2) The data itself:  Small businesses hire from a local talent pool – not a national one, so what looks like a good source of data, (the BLS industry-specific wage data) is not helpful because it is only provided on a national scale, rather than a local scale.  To further complicate the issue, small businesses are not required to disclose financial information; therefore, available data has been disclosed voluntarily (usually to obtain financing).  Private sources of such data include the Risk Management Association (RMA), Economic Research Institute (ERI), and Trade Publications.  This data does not come ready to use; the compensation levels must be interpolated using the financial reports from these sources.  A valuation or compensation expert would need to be retained to gather the raw data, run the proper analysis, make the needed adjustment and prepare their opinion of what the Reasonable Compensation figure should be.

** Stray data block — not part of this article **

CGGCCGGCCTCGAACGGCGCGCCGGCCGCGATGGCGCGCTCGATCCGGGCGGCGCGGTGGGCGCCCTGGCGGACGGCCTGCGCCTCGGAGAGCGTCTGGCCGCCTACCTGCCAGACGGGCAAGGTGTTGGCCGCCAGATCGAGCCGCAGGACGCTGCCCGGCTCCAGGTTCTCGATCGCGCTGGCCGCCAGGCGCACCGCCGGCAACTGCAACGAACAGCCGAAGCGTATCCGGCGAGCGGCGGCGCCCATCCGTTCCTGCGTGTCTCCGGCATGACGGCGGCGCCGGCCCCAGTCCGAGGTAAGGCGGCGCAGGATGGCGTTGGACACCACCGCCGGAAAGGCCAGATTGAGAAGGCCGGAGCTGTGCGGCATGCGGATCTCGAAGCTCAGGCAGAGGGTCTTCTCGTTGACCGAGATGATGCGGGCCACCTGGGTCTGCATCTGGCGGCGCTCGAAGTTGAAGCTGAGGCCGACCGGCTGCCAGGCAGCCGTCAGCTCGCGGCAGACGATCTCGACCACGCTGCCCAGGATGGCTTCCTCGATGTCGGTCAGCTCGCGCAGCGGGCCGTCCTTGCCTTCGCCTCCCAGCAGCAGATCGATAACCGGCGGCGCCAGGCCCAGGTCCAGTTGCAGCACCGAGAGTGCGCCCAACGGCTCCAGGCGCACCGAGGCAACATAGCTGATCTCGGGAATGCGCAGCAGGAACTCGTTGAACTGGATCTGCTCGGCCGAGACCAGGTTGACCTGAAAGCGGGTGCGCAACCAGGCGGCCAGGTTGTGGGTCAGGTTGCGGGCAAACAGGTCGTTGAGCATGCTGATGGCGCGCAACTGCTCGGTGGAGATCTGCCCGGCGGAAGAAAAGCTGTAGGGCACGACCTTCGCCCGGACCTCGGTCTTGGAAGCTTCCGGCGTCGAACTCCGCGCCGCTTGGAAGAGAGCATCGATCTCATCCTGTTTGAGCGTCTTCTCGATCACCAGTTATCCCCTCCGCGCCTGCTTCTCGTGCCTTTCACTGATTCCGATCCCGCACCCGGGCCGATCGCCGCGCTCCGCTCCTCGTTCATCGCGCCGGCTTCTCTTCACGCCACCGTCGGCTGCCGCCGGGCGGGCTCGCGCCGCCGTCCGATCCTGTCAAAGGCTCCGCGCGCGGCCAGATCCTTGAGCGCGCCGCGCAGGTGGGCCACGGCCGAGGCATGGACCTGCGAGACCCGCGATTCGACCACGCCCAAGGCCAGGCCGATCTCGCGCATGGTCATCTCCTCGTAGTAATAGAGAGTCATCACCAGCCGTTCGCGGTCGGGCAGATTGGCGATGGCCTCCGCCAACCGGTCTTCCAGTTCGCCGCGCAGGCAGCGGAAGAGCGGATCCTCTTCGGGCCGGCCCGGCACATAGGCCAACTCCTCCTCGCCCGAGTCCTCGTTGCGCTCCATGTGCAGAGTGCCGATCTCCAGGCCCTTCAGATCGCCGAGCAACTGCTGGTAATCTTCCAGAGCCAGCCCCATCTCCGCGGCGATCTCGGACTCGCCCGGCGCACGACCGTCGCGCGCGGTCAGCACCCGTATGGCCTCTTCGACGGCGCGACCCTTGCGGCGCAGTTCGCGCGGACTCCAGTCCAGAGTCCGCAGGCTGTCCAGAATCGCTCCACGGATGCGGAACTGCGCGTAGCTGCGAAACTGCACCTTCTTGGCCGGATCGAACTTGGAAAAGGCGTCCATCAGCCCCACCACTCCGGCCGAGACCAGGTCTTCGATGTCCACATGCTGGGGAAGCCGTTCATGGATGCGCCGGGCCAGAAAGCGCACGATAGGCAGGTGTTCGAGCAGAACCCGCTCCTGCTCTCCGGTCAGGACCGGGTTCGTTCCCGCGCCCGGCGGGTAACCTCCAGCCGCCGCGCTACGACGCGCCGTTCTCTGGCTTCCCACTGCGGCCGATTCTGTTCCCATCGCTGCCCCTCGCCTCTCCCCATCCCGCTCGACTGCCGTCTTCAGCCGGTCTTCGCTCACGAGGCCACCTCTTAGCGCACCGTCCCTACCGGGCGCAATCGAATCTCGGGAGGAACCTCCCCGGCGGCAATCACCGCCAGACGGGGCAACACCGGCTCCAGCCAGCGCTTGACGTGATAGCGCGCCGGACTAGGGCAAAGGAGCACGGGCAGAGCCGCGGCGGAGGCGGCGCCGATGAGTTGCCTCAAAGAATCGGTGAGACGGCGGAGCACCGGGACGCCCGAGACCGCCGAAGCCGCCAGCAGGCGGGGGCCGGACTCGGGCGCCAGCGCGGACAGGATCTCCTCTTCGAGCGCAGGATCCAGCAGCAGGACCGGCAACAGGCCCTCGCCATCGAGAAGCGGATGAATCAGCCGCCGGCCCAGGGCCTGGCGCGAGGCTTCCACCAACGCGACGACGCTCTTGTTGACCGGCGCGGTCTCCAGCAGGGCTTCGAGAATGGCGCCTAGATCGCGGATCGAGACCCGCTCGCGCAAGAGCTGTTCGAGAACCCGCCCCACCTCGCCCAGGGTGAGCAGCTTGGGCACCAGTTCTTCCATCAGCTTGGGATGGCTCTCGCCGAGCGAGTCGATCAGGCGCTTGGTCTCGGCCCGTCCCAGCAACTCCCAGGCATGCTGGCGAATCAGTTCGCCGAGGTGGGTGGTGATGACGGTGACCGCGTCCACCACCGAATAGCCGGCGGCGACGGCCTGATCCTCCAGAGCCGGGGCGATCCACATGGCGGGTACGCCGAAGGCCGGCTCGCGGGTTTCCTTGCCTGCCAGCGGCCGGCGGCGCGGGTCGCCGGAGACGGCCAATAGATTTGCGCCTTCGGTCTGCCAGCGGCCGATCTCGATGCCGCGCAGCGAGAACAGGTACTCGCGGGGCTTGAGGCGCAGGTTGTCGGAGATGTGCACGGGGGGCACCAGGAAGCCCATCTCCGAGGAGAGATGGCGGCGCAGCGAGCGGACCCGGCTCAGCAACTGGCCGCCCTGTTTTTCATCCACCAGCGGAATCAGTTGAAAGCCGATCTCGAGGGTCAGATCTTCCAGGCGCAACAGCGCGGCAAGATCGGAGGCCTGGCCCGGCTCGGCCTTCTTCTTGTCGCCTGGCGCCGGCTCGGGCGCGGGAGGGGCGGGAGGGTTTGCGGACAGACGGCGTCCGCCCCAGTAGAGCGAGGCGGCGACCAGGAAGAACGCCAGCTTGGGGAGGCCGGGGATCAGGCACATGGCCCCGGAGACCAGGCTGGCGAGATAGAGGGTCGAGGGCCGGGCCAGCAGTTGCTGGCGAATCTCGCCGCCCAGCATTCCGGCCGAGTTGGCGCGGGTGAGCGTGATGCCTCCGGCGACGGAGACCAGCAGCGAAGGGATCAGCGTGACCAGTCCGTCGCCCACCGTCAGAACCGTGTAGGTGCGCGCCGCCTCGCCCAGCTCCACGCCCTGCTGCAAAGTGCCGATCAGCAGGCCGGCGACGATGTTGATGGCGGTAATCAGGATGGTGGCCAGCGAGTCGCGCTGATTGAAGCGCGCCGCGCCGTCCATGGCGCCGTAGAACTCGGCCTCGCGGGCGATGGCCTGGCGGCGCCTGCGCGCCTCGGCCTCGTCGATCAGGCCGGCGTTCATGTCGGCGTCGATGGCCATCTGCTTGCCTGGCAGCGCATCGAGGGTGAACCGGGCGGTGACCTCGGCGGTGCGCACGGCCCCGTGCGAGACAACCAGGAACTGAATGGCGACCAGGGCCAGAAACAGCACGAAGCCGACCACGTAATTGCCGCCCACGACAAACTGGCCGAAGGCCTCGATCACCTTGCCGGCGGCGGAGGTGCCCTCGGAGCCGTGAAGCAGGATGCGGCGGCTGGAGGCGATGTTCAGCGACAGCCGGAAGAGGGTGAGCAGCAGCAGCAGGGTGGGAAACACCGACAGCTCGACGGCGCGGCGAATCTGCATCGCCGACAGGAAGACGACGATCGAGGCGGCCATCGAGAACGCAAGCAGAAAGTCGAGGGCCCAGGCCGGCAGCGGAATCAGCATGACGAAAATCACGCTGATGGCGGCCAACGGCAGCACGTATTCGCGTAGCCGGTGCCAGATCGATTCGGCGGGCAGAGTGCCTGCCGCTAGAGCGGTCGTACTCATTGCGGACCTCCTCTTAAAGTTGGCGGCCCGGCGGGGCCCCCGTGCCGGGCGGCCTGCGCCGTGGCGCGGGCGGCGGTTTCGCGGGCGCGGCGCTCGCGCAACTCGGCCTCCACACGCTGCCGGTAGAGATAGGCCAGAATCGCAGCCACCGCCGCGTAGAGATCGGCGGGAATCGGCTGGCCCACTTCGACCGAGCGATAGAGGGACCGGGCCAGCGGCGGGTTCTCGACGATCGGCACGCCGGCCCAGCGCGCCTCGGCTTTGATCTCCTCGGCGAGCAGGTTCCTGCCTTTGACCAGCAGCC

Again, both the time involved and the cost would be prohibitive for most small businesses. More significantly, the judge in a recent reasonable compensation case involving a small business owner Sean McAlary threw out the market approach stating: “(The IRS Valuation Expert) did not explain how a comparison of compensation measured as a percentage of gross receipts with compensation measured as a percentage of net sales would aid the Court … In the end, we do not find this portion of (the experts) report to be persuasive or helpful”.  (The cost approach was ultimately used.)